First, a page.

Fish and Wildlife Research Institute


Acoustic Telemetry Research

Telemetry studies conducted at the FWC's Fish and Wildlife Research Institute use underwater acoustic transmitters and receivers to monitor movement patterns and other behaviors of a variety of aquatic animals. Collectively, these studies create an extensive network of receivers, maximizing the space and time over which tagged animals are monitored.


Biologists use acoustic telemetry in both saltwater and freshwater environments to study an assortment of species, from goliath grouper on deep offshore wrecks to largemouth bass in shallow streams and rivers.


Efforts to build a network for Gulf scientists tracking aquatic animals began at a 2014 workshop, where more than 50 scientists and vendors worked together to develop an Integrated Tracking of Aquatic Animals in the Gulf of Mexico Network (iTAG-n). The over-arching goal is to improve our understanding of animal migration and residency to assess stock resilience to spatially-explicit disturbances and provide important information needed for management. Shorter-term goals set at this first meeting were to: inventory existing telemetry investment in the Gulf, develop the means to exchange “orphan” detections (i.e., detections on receivers from fish other than the target species), continue to hold semi-annual meetings, finalize membership by-laws, and develop an Integrated Tracking of Aquatic Animals in the Gulf of Mexico Research (iTAG-r) component to demonstrate the need and benefits of tracking Gulf animals at the large marine ecosystem scale.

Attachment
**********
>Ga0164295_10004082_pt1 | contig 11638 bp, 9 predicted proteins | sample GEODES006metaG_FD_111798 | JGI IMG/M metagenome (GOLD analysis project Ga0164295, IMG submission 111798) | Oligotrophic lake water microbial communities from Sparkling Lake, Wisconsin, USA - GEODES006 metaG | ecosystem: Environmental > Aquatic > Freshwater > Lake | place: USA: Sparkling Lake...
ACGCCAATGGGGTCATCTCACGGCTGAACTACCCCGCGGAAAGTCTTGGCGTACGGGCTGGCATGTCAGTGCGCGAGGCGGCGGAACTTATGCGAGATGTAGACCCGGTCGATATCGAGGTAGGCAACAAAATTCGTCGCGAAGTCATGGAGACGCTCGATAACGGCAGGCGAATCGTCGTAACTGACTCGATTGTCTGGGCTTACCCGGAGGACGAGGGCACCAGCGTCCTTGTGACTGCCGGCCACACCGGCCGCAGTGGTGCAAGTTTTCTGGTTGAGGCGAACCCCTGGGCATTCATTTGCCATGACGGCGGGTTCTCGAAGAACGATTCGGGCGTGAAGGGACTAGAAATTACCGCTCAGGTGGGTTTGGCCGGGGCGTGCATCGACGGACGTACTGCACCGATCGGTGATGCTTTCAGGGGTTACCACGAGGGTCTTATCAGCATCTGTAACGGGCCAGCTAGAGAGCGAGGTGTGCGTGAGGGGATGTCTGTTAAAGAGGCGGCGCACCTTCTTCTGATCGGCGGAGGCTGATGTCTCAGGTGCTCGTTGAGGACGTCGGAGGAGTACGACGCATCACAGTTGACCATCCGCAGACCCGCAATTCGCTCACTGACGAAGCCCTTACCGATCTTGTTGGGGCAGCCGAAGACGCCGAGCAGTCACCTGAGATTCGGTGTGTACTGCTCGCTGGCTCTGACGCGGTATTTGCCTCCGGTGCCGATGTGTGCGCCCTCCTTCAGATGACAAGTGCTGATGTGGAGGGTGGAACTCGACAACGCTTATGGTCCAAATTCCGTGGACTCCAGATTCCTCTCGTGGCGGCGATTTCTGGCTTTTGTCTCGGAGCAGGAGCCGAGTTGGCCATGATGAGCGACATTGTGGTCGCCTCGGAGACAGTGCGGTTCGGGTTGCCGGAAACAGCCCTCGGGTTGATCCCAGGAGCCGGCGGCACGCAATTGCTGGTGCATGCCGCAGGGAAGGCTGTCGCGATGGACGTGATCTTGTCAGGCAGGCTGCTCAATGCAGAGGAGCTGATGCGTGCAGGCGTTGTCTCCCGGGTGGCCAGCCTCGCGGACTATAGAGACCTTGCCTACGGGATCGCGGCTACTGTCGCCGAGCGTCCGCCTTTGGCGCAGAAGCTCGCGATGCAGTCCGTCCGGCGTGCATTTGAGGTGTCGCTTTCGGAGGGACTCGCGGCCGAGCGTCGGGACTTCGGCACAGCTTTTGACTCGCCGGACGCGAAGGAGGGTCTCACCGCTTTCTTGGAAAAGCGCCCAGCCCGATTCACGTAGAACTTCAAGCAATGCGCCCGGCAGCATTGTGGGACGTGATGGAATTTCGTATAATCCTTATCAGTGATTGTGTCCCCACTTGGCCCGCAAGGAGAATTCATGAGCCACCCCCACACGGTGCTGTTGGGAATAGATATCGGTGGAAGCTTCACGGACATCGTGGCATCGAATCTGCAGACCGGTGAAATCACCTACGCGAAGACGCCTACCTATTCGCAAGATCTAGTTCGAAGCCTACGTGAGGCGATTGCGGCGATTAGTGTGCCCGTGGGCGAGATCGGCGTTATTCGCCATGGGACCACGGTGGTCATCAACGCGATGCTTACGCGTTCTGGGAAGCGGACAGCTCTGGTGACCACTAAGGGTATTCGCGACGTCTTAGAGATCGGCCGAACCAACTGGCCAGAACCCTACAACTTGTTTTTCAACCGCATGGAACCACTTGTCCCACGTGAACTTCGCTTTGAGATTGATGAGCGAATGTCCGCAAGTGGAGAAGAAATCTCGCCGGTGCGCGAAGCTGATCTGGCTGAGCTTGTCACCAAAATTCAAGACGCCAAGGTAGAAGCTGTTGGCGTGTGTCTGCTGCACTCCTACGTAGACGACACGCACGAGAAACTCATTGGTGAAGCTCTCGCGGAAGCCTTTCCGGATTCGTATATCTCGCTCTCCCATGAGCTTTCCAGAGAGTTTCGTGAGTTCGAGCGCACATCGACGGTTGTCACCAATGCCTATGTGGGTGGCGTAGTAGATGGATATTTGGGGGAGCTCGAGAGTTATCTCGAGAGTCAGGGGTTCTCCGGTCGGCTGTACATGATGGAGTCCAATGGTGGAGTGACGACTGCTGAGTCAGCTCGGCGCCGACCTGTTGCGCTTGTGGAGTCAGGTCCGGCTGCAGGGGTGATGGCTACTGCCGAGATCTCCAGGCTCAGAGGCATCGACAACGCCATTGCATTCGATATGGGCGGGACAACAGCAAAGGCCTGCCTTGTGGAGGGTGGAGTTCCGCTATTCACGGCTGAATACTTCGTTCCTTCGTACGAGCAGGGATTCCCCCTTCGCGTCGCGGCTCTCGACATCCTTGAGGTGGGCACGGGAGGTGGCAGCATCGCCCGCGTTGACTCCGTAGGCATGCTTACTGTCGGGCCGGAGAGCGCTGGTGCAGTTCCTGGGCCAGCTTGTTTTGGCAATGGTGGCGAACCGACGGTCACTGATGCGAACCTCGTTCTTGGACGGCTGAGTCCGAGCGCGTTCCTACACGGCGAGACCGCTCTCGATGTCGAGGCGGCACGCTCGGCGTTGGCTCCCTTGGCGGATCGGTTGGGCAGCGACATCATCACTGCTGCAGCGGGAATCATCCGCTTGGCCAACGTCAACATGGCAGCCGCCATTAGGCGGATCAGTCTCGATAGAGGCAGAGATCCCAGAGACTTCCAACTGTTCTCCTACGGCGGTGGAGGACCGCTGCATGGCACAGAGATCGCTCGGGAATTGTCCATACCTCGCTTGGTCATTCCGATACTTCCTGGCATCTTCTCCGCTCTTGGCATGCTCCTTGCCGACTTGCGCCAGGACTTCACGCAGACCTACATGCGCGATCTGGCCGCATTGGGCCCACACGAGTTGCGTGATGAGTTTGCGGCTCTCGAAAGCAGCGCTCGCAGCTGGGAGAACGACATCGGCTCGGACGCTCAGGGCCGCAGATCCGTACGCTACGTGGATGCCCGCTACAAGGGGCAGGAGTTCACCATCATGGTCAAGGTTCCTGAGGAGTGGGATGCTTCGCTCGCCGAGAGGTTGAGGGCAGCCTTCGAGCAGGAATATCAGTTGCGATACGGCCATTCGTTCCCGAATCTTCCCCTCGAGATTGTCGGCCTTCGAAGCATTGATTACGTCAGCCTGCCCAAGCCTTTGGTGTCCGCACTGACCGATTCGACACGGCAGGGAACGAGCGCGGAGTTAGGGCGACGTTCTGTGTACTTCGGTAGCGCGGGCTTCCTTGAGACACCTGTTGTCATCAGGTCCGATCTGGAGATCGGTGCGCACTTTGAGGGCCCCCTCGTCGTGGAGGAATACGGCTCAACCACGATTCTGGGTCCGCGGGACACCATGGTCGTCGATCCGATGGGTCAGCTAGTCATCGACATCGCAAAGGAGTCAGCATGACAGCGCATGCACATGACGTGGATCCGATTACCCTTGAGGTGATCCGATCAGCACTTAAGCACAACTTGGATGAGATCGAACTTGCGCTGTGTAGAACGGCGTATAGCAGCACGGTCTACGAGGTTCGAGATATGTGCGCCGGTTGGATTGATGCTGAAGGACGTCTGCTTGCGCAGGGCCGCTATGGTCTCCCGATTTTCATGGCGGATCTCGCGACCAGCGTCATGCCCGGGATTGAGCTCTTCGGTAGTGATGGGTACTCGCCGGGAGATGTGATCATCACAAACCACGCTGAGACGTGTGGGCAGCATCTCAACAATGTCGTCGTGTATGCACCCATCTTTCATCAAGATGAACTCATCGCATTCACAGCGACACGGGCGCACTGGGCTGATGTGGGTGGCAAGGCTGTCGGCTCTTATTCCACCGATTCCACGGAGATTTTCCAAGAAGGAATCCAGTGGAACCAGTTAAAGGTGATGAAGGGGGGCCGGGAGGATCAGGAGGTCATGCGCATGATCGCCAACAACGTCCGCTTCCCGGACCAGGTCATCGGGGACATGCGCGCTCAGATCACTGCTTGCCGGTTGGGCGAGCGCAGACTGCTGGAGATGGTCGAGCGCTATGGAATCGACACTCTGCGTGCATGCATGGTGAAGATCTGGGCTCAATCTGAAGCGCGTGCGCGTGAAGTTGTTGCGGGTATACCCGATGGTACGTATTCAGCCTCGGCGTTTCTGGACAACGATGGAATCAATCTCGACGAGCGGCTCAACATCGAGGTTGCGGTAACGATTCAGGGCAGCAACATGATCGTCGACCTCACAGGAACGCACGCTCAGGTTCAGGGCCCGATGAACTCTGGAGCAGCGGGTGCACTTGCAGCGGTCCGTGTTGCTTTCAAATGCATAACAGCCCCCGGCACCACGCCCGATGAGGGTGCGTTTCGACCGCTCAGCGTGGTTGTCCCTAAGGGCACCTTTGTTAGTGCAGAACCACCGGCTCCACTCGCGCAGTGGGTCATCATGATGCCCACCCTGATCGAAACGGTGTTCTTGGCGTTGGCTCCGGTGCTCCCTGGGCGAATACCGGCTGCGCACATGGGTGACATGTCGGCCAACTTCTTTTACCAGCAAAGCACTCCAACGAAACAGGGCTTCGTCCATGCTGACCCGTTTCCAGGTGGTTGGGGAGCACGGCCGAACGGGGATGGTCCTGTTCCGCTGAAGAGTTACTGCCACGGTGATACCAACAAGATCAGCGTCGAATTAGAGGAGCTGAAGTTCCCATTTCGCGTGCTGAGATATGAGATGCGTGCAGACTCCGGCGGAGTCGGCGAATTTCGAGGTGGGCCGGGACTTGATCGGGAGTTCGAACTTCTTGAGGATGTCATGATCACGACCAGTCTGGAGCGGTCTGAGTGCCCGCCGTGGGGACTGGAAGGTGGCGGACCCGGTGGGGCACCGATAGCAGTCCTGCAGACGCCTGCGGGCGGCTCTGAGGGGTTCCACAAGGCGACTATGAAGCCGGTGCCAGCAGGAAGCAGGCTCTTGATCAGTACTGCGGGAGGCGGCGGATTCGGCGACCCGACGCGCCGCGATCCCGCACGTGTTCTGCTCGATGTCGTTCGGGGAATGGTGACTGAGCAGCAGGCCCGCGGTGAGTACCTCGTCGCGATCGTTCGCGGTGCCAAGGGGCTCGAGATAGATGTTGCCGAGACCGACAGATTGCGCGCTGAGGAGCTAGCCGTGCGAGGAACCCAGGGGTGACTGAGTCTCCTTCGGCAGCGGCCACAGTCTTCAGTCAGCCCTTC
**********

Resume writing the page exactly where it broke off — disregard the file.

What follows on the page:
Since that first meeting, iTAG-n has had a second meeting and now is made up of 63 members (and growing) who have a total of ~2,200 animals tagged with over 1,000 receivers throughout the Gulf (iTAG Receiver Map). The iTAG-r component is led by Dr. Sue Lowerre-Barbieri, Dr. Jay Rooker, Dr. Will Patterson, Dr. Behzad Mahmoudi, and Dr. Clay Porch, working closely with Dr. Fred Whoriskey from the Ocean Tracking Network (OTN). The first iTAG-r study focuses on red snapper movements and how these are affected by habitat context and was made possible through OTN’s generous investment in acoustic receivers.

Telemetry Publications

Read telemetry articles published by marine fisheries researchers.

FACT Network


The Florida Atlantic Coast Telemetry (FACT) Array is a partnership of over two dozen marine research organizations using passive acoustic telemetry to reveal the behavior of fishes and sea turtles in US South Atlantic, Bahamas, and Caribbean Sea. Our members collectively maintain >850 submerged acoustic receivers that detect movements of animals tagged with acoustic transmitters. To date, the FACT Network researchers have tagged and released > 3,000 individuals from 60 different species. Information from these animals provides unique insights into a species’ habitat preferences, migration patterns, stock mixing, and survival. In addition to advancing our basic knowledge of these species, these results help guide management strategies for species of economic value to our region or those requiring special conservation attention. 


FWC Facts:
Smalltooth sawfish double their length from 2.5 feet at birth to 5 feet by the end of their first year in Florida’s estuarine nurseries.

Learn More at AskFWC